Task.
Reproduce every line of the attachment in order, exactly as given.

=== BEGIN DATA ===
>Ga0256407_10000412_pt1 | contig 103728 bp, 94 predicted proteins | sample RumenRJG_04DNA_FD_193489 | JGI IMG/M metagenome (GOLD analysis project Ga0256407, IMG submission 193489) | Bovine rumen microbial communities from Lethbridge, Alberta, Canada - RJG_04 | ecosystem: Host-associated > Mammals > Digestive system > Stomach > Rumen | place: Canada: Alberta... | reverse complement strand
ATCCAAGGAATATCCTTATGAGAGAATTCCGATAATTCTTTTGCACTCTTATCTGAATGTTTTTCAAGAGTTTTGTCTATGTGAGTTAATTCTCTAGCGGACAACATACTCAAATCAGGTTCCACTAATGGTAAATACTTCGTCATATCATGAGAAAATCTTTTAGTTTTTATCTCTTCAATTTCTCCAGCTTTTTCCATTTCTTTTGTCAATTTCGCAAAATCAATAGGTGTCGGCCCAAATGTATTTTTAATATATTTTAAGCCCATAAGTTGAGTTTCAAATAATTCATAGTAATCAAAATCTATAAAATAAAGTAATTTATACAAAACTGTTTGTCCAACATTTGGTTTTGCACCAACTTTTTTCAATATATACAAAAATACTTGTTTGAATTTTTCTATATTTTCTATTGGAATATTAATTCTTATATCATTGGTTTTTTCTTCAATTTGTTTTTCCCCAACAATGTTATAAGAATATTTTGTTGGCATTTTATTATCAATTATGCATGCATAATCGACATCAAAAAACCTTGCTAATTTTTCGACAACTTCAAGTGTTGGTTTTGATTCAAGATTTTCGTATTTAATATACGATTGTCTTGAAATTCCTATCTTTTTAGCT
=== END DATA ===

>Ga0256407_10000412_pt1 | contig 103728 bp, 94 predicted proteins | sample RumenRJG_04DNA_FD_193489 | JGI IMG/M metagenome (GOLD analysis project Ga0256407, IMG submission 193489) | Bovine rumen microbial communities from Lethbridge, Alberta, Canada - RJG_04 | ecosystem: Host-associated > Mammals > Digestive system > Stomach > Rumen | place: Canada: Alberta... | reverse complement strand
ATCCAAGGAATATCCTTATGAGAGAATTCCGATAATTCTTTTGCACTCTTATCTGAATGTTTTTCAAGAGTTTTGTCTATGTGAGTTAATTCTCTAGCGGACAACATACTCAAATCAGGTTCCACTAATGGTAAATACTTCGTCATATCATGAGAAAATCTTTTAGTTTTTATCTCTTCAATTTCTCCAGCTTTTTCCATTTCTTTTGTCAATTTCGCAAAATCAATAGGTGTCGGCCCAAATGTATTTTTAATATATTTTAAGCCCATAAGTTGAGTTTCAAATAATTCATAGTAATCAAAATCTATAAAATAAAGTAATTTATACAAAACTGTTTGTCCAACATTTGGTTTTGCACCAACTTTTTTCAATATATACAAAAATACTTGTTTGAATTTTTCTATATTTTCTATTGGAATATTAATTCTTATATCATTGGTTTTTTCTTCAATTTGTTTTTCCCCAACAATGTTATAAGAATATTTTGTTGGCATTTTATTATCAATTATGCATGCATAATCGACATCAAAAAACCTTGCTAATTTTTCGACAACTTCAAGTGTTGGTTTTGATTCAAGATTTTCGTATTTAATATACGATTGTCTTGAAATTCCTATCTTTTTAGCT